Antioch College officials have credited the school’s chief financial officer with uncovering a $5 million accounting error – just a short time after he was hired last fall. Unfortunately, the discovery doubled the Ohio-based school’s projected deficit, and could push the troubled organization into bankruptcy by 2008.
After conducting a cash flow analysis in November 2006, CFO Tom Faecke uncovered what previous audits had missed: $5 million in restricted funds, that the college thought it had access to, had been spent already. As a result, the school is forecasting a $10 million deficit, according to the Dayton Daily News.
“Faecke came in and lined up the numbers and found a series of problems unfolding,” board vice chair Dan Fallon told the regional paper. “It’s sort of like someone robbed Peter to pay Paul … there was certainly no criminal behavior but nonetheless the numbers ended up in different columns.” Since the finding, Faecke “has put his foot down” to get the numbers to line up, Fallon added.
This is not the first time that officials declared the 155-year-old college — which is part of the six-school system of Antioch University — in a financial crisis. The school suspended operations during the 1881-1882 school year citing financial difficulty. Now, more than a century later, Antioch may have shut down again. The college’s board of trustees agreed last month to close the private liberal arts school next July, with the hope that they will re-open the doors in 2012.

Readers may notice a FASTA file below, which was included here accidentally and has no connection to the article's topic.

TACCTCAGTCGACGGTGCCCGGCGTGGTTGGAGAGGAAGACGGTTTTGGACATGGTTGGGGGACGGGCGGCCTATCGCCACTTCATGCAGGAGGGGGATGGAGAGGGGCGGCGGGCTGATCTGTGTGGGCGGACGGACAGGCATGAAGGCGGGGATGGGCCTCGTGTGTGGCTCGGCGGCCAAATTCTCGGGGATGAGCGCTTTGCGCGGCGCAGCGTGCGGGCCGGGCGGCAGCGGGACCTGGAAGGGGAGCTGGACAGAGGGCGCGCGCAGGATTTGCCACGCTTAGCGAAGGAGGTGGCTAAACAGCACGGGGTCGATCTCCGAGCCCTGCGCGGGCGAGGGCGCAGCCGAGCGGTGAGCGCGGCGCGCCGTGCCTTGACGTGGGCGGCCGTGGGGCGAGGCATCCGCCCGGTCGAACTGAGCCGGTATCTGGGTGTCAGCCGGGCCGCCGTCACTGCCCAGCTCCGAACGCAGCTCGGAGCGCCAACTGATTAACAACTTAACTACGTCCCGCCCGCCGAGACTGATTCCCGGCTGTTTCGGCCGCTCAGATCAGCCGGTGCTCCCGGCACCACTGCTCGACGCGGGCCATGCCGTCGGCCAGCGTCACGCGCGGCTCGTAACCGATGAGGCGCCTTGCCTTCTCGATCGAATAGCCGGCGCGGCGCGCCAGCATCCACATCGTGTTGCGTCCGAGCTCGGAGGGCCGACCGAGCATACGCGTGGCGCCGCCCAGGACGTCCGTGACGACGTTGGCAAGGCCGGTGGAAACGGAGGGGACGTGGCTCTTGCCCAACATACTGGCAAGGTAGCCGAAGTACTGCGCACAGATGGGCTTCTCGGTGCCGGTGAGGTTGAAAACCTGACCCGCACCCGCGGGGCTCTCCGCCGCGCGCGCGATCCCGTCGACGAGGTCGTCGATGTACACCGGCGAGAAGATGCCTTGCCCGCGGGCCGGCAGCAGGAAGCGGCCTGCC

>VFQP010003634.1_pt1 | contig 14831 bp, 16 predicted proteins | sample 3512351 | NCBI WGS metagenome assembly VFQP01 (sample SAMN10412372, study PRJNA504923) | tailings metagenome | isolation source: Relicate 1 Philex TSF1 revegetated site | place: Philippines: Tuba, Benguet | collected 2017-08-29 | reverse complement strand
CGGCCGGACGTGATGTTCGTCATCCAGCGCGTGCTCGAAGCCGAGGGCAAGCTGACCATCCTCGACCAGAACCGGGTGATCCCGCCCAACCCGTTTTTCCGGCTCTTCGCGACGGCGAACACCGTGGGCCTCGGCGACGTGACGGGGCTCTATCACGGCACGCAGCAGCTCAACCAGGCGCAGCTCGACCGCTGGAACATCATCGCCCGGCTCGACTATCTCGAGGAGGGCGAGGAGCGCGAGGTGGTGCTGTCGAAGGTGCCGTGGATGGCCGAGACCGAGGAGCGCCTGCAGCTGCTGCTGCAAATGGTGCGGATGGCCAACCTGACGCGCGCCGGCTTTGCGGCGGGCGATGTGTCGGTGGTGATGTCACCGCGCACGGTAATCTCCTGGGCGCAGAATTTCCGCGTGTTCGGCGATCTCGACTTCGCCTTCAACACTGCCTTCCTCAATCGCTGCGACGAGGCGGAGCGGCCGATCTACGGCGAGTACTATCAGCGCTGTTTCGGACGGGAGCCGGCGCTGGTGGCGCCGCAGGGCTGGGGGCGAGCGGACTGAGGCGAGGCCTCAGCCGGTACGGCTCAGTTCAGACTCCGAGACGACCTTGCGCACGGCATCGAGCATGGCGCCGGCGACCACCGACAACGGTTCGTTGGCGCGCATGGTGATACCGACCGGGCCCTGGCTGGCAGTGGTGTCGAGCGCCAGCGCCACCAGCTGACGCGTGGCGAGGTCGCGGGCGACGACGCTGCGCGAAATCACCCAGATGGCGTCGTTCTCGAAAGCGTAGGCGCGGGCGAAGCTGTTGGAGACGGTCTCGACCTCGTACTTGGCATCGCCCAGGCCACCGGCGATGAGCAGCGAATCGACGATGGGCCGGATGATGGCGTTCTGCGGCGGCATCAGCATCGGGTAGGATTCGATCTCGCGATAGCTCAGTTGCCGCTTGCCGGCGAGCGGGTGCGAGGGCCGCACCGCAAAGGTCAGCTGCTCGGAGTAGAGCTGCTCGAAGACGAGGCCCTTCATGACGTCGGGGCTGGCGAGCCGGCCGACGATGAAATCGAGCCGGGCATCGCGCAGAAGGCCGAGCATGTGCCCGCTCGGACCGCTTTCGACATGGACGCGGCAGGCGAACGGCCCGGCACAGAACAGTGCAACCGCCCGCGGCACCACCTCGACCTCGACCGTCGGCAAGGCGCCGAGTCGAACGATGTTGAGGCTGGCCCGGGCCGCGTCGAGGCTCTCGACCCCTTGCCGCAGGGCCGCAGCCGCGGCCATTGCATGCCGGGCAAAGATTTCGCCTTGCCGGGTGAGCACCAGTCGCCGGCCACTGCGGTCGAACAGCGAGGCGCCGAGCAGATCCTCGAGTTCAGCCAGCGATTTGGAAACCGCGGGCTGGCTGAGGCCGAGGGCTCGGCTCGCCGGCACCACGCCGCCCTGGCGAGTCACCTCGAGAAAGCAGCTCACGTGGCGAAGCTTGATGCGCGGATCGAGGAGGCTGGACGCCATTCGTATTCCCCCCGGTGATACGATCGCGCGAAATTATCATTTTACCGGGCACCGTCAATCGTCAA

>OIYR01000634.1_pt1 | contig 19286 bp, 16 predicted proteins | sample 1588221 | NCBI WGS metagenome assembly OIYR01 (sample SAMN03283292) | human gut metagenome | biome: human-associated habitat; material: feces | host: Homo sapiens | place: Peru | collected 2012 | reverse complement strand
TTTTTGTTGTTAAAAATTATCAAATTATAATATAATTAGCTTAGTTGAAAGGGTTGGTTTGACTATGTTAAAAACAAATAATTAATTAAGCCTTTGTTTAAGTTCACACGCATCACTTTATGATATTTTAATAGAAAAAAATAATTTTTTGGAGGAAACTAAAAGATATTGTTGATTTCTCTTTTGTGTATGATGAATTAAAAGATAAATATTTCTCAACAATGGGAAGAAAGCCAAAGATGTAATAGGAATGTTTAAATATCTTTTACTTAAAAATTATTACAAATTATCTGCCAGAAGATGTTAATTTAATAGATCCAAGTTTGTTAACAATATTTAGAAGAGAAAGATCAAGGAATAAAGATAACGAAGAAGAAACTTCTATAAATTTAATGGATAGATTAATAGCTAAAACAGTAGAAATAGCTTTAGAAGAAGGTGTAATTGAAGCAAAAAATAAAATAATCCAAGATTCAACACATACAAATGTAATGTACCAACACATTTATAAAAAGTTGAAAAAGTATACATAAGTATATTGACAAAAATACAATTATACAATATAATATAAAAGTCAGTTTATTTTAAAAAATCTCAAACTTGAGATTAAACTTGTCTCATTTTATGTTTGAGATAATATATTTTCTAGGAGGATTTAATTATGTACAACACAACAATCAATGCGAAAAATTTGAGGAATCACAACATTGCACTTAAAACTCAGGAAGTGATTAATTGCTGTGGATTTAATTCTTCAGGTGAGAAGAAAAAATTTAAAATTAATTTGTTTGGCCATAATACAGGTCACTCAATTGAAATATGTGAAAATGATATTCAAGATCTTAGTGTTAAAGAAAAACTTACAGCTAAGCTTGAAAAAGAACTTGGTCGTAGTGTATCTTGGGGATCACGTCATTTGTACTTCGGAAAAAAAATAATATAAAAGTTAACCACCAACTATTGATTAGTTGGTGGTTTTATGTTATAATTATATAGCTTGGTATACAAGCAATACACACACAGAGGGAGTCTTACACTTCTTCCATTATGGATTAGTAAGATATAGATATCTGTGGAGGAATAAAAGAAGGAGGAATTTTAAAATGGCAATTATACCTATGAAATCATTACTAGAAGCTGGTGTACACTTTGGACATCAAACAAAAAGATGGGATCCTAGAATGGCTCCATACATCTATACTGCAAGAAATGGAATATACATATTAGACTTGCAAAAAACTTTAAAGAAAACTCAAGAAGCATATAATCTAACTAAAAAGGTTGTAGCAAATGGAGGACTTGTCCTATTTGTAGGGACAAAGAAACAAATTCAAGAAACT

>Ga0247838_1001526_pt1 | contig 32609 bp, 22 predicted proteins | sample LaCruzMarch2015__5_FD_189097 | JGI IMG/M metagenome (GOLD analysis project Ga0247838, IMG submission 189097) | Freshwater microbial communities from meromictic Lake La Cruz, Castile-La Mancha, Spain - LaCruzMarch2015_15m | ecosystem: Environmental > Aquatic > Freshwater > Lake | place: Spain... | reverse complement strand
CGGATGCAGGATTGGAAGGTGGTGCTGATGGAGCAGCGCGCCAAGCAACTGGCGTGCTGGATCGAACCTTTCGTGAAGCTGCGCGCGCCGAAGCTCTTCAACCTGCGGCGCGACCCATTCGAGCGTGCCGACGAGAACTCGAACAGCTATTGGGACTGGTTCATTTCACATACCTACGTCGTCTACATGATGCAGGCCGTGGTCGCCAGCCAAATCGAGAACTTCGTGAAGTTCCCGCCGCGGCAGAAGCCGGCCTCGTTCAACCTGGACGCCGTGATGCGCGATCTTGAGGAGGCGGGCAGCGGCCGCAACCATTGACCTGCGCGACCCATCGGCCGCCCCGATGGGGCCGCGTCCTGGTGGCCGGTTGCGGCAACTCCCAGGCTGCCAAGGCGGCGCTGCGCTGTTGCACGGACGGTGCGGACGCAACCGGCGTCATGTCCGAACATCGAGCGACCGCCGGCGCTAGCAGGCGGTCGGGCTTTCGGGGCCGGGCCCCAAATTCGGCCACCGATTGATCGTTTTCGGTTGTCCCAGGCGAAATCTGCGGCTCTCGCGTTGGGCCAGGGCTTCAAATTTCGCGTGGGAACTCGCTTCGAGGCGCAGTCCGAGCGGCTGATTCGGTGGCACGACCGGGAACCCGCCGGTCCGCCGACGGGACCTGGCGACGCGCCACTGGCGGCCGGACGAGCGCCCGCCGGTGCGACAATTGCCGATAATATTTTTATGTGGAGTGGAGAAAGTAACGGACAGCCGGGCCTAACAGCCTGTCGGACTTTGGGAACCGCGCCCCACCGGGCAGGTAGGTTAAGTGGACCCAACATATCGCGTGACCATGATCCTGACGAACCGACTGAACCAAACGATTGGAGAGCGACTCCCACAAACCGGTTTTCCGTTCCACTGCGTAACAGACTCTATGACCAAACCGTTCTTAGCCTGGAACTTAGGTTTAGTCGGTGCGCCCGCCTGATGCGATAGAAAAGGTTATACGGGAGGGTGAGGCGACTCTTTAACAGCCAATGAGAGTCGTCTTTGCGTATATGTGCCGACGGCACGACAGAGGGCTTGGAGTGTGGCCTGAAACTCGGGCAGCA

Over the past few years, the college has operated at a loss, while officials worked to cut costs through staff layoffs and postponed capital investments. But those actions have led to further erosion of student enrollment numbers. To cover the deficit, the college also tapped into a $10 million gift that had been designated for scholarships, and it has relied on $1.5 million annual subsidies from its sister schools since the early 1990s.
With a $21 million operating budget, Antioch College has largely blamed its financial troubles on low, restrictive endowments and decreasing enrollments; the school projects to have a little more than 300 students on campus next year, down from 577 students in 2002, and 2,470 in 1972.
Still, despite its dire future, the college saw Faecke — who had worked in various finance roles in higher education for the past 30 years — as someone who could give the college financial stability, Fallon told the Dayton Daily.
Currently, Antioch is considering whether to hire an independent auditor. A consulting firm hired by the college found that a turnaround effort would be unsustainable.